Taxes: Manage Hamden’s tax dollars responsibility through spending restraint, implementing efficiencies and hard-nosed negotiations. As mayor, my administration will be fiscally conservative, accountable, transparent and responsive to taxpayers.

Commitment To End Financial Shenanigans

Through republican and democratic administrations, each new Mayor has historically been passed a structural deficit. Each Mayor has talked a good game about fixing it. When Mayor Jackson bit the bullet and borrowed $125 million dollars to make up for generations of underpaying pension obligations, his commitment was that going forward, the town would pay all of our current operating expenses, pension payments and bond principal payments as they come due each year. Unfortunately, Mayor Leng did not get the memo. Not only is he not living up to Mayor Jackson’s vision of a well run town, he has squandered opportunities for fiscal restraint and consequently has taken budget shenanigans to an unprecedented level. He has borrowed to pay for current operating expenses, deferred bond principal payments and deferred contributions to the pension fund.

The Leng legacy of fiscal mismanagement

Transferred over $6,000,000+ from capital projects to pay operating expenses.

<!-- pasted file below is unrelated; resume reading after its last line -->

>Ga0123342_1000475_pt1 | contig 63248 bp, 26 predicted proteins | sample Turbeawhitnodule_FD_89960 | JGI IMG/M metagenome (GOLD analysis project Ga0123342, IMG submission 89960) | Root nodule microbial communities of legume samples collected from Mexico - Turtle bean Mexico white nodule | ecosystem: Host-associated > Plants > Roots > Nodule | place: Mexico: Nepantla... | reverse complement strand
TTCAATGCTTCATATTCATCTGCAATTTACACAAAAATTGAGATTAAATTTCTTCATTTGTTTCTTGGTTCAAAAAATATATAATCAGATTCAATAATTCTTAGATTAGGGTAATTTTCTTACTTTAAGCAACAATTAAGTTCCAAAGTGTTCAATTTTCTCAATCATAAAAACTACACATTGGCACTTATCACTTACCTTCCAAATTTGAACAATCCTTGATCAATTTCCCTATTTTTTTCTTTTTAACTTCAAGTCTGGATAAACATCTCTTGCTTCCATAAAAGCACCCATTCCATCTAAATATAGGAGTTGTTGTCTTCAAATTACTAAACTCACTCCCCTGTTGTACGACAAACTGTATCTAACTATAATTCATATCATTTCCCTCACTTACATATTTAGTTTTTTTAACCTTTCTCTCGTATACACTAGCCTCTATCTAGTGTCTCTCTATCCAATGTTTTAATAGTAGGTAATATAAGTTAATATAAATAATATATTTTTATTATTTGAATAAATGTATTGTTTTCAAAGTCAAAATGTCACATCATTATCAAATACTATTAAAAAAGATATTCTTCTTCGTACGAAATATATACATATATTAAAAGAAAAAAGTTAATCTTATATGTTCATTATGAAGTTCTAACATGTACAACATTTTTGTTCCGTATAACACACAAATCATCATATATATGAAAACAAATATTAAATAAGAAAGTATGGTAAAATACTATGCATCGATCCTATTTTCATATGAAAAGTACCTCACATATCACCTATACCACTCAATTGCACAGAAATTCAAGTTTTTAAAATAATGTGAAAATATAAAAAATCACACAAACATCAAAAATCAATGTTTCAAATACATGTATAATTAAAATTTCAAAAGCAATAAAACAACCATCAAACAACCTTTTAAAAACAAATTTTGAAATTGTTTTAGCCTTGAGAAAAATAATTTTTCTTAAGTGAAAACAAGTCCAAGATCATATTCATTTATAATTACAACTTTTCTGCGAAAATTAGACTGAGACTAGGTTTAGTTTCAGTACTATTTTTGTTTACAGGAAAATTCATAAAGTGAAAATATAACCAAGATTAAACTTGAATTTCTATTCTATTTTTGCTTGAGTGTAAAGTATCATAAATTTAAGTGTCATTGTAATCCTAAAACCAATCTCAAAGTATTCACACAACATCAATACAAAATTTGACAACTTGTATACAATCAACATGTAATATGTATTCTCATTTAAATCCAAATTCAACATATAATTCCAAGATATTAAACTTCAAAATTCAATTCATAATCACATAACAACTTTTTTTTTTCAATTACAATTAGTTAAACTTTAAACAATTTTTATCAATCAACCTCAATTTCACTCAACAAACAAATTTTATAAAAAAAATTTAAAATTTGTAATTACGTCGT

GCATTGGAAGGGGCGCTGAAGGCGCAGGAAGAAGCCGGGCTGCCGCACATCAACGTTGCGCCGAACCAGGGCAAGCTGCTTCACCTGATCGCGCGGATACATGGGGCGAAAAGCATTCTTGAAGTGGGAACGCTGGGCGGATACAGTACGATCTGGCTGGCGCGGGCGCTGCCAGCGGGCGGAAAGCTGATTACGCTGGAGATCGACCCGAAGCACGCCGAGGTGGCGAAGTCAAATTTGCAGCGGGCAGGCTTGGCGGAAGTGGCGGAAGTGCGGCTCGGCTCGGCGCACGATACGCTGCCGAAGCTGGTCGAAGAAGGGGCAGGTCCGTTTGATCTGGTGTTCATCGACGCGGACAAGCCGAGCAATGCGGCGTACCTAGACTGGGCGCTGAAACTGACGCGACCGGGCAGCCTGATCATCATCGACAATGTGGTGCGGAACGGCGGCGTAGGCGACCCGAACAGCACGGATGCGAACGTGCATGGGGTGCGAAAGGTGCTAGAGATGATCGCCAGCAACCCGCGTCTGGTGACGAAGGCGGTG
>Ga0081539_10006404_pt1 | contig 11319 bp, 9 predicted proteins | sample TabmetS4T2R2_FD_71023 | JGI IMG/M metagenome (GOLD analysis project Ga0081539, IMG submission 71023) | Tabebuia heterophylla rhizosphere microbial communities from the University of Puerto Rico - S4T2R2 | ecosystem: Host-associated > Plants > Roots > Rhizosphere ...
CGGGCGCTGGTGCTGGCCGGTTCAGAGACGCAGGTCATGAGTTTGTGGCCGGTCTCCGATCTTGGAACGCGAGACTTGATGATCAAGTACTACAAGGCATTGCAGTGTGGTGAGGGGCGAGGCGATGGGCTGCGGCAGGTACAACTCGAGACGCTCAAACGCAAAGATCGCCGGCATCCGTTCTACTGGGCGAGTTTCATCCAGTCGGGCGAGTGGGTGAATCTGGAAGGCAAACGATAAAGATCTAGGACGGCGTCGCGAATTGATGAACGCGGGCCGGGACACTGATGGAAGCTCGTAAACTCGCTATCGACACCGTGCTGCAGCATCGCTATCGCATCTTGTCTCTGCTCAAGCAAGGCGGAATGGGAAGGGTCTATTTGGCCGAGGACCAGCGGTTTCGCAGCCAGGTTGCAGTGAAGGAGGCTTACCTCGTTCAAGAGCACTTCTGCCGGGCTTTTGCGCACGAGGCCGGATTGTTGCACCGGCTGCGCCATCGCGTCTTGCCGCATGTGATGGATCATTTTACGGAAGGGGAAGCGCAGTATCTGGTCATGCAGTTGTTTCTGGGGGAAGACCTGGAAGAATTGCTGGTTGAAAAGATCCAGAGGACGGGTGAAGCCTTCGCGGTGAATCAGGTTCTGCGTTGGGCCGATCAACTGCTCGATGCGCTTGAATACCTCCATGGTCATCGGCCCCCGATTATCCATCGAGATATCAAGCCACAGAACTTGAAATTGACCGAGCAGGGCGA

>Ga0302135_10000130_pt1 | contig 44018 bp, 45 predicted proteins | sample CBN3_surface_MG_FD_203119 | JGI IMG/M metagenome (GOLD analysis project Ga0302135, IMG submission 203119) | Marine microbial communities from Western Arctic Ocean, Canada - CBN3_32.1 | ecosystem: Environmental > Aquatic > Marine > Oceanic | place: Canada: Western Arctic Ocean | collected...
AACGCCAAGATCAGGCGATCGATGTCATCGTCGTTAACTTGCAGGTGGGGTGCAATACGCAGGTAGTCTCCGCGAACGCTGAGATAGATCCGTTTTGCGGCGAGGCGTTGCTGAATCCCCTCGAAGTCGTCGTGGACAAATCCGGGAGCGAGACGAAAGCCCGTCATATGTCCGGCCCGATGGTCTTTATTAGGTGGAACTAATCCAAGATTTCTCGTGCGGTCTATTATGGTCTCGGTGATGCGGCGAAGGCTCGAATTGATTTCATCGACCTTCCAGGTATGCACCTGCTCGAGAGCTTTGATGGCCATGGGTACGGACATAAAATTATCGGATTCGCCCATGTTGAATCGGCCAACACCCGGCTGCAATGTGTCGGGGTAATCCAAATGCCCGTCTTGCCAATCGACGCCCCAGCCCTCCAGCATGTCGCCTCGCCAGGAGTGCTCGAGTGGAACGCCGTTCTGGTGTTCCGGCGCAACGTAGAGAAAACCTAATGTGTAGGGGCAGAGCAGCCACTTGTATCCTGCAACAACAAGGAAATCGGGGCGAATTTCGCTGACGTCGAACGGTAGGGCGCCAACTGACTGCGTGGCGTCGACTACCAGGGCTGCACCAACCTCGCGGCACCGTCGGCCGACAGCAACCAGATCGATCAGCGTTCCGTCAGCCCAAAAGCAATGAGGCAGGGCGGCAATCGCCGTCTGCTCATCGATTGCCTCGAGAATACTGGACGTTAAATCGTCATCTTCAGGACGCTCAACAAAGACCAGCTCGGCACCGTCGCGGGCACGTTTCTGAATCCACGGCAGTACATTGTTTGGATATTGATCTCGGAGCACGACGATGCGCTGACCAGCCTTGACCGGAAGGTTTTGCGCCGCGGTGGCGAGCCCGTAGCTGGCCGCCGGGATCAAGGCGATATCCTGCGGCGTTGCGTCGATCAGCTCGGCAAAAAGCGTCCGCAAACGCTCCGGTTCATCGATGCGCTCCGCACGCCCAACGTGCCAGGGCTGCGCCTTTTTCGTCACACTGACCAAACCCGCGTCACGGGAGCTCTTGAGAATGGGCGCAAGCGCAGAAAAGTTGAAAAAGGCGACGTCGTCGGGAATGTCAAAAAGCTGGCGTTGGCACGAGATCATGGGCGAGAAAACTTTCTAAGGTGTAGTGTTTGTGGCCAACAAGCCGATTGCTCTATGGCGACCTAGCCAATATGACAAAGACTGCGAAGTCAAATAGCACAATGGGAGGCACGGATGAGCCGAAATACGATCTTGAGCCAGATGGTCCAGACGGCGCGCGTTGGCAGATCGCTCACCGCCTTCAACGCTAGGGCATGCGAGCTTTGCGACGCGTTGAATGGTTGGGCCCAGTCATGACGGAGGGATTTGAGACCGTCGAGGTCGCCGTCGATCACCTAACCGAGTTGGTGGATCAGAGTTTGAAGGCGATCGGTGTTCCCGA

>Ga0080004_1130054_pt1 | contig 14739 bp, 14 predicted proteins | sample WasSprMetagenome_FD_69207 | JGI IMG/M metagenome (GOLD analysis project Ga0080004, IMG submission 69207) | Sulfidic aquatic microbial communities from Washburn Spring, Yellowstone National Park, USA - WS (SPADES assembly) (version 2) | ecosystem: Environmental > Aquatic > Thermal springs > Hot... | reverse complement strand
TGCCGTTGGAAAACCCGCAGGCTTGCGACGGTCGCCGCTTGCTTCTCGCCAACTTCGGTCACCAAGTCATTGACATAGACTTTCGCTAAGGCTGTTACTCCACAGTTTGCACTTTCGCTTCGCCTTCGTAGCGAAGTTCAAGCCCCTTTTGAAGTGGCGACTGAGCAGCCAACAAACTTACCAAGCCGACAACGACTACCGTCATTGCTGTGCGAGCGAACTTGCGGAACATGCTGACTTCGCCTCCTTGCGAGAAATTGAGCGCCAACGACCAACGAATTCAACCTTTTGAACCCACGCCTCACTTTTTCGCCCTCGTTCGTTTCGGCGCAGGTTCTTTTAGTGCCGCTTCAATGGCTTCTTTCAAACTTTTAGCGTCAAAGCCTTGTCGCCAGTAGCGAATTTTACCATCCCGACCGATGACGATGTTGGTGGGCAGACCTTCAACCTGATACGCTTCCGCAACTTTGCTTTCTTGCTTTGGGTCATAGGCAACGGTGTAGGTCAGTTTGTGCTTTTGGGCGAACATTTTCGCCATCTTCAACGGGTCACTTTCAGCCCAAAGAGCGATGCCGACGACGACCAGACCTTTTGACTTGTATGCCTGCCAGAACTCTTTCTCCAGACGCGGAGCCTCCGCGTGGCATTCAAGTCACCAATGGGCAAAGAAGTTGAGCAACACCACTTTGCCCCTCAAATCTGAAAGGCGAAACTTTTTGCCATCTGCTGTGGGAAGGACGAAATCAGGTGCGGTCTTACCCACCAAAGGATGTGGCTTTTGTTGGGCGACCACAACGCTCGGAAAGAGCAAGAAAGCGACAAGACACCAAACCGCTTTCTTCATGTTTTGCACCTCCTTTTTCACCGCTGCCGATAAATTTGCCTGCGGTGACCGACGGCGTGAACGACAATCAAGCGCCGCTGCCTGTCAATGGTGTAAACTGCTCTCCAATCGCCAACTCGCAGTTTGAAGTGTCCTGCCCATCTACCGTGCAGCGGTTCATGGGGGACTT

Restructured $41,000,000 of bonded debt into an interest only for 2019. Deferring a 12.5 million principal payment to some future year and adding $17,000,000 to the total cost of the interest on the bonds.

Requested and received special State legislation that allowed the town to reduce our contribution to the pension fund from the Actuarially Required Contribution (ARC) of $22,600,000 to $16,000,000 deferring $6,600,000 to some future year.

Reallocated $250,000 proceeds from long term bonds designated to pay for Beaver Street drainage improvements to pay general operating expenses.

Borrowed money by selling bonds for road paving year after year even though road paving must be carried out every year and should be part of the operating budget.

Presented a budget with a structural deficit that resulted in a negative fund balance and credit ratings downgrades.

Restructured debt to restore the fund balance and then backed away from those agreements to improve the towns fiscal health.

As a result:

Our fund balance, which is the proportion of annual expenses kept in reserve for unexpected expenses such as town emergencies or natural disasters, was negative in 2020. National organizations which study municipal finance recommend a town’s fund balance be kept at 16% of its annual expenses. To put it another way, Hamden is one fire or flood away from catastrophe.

Hamden now has nearly $300 million in long term debt, over $1.3 BILLION in total liabilities, and ranks 1st in debt per capita in the State of Connecticut. There is wisdom in the adage “When you find yourself in a hole, stop digging!”

The piper must be paid. The longer we wait, the higher the bill will be. My administration will robustly promote economic development, spend wisely and with restraint and seek state, business, education and taxpayer partnerships to improve services and improve effectiveness.